When I worked in the field of obesity treatment, I would discourage my clients from “talking dirty.” No problem if they swore or talked about sex – the issue was talk in which they put themselves down, labeled themselves in a pejorative way, or presented their behavior in moralistic terms.
People often did this when discussing how they deviated from their weight management plans – for instance, “I was bad this weekend;” “I blew it;” “I pigged out;” or “I’m just a fat slob.” It would be unconscionable for professional weight management counselors to use this kind of talk, accusing clients of “eating like a pig,” or engaging in “fat behavior.”
…when it comes to addiction treatment and recovery, where I now focus my work, there’s a fair amount of “dirty” talk on the part of both clients and professionals.-Anne Fletcher
Yet when it comes to addiction treatment and recovery, where I now focus my work, there’s a fair amount of “dirty” talk on the part of both clients and professionals. In the biz, you hear a lot less language like “druggie,” “crack head,” “drunkard,” and “doper” to describe clients, but there’s still too much verbiage floating around that isn’t productive and may be even harmful.
In doing the research for Inside Rehab, I heard clients characterized as dishonest, narcissistic, and selfish. (Sometimes clients described themselves this way.) One staff person said that “terminal uniqueness” is the type of resistance he encounters most, describing it as an attitude of, “I’m different; no one understands me; that might work for them, but it isn’t going to work for me.” The truth is, everyone with a substance use disorder is unique – despite the common notion that “all addicts are the same.”
As I learned at an early age when kids made fun of me for having “Dumbo” ears, the “sticks and stones” adage isn’t really true – names can really hurt you.
It’s time to clean up some everyday language in the world of addiction treatment and recovery. Following are some examples that many would consider outmoded but I still hear used all the time.
While best-selling author David Sheff has some very important things to say, I cringed when I learned that the title of his latest book on addiction would be Clean*. Professionals regularly talk about “clean” and “dirty” urine tests when they could just as easily use the neutral terms “positive” to reflect someone’s use of drugs and “negative” to reflect non-use. If someone with diabetes has too much glucose in his or her urine or blood, do we label it a “dirty” test?
What does “clean” mean? To me, it infers that people with substance use disorders are “dirty” when they’re using.-Anne Fletcher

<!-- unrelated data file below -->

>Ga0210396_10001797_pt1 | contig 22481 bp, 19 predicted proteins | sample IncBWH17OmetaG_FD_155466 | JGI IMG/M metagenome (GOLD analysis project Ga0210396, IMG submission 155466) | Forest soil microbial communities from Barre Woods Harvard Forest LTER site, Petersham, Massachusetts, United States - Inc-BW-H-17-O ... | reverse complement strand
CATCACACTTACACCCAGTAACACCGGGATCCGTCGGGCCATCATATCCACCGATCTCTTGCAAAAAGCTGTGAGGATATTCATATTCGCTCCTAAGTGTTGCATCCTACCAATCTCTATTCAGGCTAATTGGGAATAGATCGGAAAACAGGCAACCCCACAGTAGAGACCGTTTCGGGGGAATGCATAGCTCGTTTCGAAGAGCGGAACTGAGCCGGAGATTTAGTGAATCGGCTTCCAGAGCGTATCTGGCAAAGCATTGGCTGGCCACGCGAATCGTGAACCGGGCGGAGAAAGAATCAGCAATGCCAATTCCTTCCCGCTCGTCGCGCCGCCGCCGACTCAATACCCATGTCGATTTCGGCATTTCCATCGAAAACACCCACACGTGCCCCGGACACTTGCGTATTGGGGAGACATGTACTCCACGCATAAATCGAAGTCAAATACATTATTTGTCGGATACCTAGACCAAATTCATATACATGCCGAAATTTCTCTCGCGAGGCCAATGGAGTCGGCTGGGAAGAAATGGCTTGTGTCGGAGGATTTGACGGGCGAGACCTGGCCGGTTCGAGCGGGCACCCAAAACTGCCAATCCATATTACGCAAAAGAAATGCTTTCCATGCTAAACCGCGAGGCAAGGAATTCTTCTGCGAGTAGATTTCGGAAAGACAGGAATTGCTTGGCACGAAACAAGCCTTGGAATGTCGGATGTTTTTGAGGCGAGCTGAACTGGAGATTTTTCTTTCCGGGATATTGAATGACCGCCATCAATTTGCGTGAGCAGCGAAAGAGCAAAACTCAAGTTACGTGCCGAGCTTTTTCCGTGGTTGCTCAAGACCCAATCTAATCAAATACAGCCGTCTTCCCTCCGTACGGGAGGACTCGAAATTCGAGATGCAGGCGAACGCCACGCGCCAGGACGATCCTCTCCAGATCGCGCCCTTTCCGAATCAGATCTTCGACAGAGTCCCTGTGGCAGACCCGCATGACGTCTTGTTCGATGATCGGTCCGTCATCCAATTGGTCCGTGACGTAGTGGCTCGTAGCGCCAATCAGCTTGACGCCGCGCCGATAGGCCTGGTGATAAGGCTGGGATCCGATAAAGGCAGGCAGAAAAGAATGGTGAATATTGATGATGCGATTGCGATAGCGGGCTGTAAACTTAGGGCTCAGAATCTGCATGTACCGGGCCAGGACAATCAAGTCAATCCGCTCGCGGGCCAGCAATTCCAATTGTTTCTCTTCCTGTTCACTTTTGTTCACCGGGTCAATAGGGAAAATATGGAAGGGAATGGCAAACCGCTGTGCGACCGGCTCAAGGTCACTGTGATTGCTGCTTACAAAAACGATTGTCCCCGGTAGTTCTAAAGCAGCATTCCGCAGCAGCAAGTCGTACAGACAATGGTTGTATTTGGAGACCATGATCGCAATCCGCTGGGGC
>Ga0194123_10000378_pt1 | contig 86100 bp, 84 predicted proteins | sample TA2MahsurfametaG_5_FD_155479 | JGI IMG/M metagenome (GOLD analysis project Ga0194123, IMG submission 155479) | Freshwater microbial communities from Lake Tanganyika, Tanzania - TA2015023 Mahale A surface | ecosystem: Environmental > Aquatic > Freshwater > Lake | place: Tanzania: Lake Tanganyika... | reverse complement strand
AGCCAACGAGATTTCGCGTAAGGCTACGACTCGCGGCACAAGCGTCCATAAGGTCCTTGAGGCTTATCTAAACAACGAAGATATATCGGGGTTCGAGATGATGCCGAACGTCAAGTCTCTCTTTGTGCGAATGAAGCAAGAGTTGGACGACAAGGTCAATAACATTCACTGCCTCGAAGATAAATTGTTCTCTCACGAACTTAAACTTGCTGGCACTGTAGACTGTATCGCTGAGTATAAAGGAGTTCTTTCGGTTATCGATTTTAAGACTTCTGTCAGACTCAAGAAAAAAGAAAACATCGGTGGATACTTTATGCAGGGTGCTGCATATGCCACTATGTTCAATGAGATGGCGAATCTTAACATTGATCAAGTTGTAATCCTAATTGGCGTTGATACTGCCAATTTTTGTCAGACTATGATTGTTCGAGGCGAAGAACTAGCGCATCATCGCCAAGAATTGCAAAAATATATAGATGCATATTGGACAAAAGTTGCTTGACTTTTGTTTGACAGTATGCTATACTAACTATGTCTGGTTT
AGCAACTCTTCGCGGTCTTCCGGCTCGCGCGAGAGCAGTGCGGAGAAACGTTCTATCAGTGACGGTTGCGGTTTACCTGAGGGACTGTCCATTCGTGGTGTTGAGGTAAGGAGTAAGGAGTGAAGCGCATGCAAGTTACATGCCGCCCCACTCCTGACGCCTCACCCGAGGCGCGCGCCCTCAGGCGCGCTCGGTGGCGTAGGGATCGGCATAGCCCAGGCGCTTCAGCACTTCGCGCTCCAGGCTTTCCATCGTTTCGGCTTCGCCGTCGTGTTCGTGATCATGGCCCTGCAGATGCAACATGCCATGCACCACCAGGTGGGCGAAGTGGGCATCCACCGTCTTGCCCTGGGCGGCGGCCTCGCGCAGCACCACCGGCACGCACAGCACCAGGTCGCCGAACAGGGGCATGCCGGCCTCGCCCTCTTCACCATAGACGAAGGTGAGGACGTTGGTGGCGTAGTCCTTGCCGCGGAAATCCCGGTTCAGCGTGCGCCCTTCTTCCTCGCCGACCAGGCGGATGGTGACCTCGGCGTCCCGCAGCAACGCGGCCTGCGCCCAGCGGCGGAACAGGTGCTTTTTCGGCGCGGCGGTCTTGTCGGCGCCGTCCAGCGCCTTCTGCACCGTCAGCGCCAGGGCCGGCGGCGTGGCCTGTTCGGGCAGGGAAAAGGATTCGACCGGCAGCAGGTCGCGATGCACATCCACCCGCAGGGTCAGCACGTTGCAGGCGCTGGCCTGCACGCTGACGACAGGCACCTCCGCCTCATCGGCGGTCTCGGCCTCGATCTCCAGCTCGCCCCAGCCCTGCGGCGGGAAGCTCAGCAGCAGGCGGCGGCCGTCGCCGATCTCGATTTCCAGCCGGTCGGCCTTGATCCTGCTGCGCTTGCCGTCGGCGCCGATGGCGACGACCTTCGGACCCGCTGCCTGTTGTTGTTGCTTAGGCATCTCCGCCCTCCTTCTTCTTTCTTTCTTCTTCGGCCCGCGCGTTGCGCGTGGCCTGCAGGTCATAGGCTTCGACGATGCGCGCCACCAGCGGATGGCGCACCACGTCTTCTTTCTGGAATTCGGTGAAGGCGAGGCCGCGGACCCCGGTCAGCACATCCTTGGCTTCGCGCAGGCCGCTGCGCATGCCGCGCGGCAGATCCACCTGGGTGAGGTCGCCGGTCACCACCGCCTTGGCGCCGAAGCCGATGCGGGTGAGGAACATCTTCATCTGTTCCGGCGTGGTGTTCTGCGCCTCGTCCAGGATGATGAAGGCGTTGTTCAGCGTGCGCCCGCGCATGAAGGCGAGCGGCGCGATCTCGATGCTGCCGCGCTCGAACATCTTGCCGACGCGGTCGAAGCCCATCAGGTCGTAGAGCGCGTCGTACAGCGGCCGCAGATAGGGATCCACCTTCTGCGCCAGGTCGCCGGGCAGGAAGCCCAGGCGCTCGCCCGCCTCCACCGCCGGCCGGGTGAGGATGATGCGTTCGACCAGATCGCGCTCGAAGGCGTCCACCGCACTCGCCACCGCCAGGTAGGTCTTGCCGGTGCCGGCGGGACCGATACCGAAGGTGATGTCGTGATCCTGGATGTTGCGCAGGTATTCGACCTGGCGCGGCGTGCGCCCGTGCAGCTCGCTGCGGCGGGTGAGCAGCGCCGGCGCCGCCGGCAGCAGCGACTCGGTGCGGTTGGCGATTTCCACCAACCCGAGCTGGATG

Recently, I heard a well-intentioned mother of a son who’d wreaked havoc in her family’s life say, “He’s welcome to come back home when he’s clean.” What does “clean” mean? To me, it infers that people with substance use disorders are “dirty” when they’re using. Given the widely held view that “addiction is a disease” or chronic disorder, it’s difficult to conceive of such language being used when someone isn’t fully compliant with treatment goals for any other chronic disorder. Would we say that a person with diabetes or high blood cholesterol who has trouble with medication compliance or sticking to a diet is “dirty”?
How do we define “clean” anyway? Is it being 100 percent drug- and alcohol-free? Given that many people who struggle with substance use disorders are not able to achieve abstinence, and “progress not perfection” is accepted practice by many experts in the field, there are no definitive guidelines for what “clean” is or should be.
* Some people have questioned my use of the word “sober” in the title of my book, Sober for Good, because it implies that abstinence is the only accepted goal for people with alcohol use disorders. However, I explain that, according to Webster’s dictionary, the word “sober” does not necessarily equate with abstinence. Although the majority of the 222 former serious problem drinkers who had at least 5 years of sobriety when I interviewed them had chosen abstinence, some were able to resume drinking alcohol moderately, without problems. I still considered them “sober for good.”
In 2010, addiction treatment and recovery historian William L. White, M.A. and Sadé Ali, M.A., CADC, senior associate with Altarum Institute in Washington, DC wrote a thoughtful paper arguing that the terms “relapse” and “lapse” have moral and religious roots and that they should be replaced with more neutral and precise terms depicting experiences of people with substance problems who resume use following voluntary periods of non use. (“Lapse” is used to distinguish a brief period of alcohol or drug use from a “relapse,” which has been defined in different ways but is typically considered a return to more extended and excessive use.)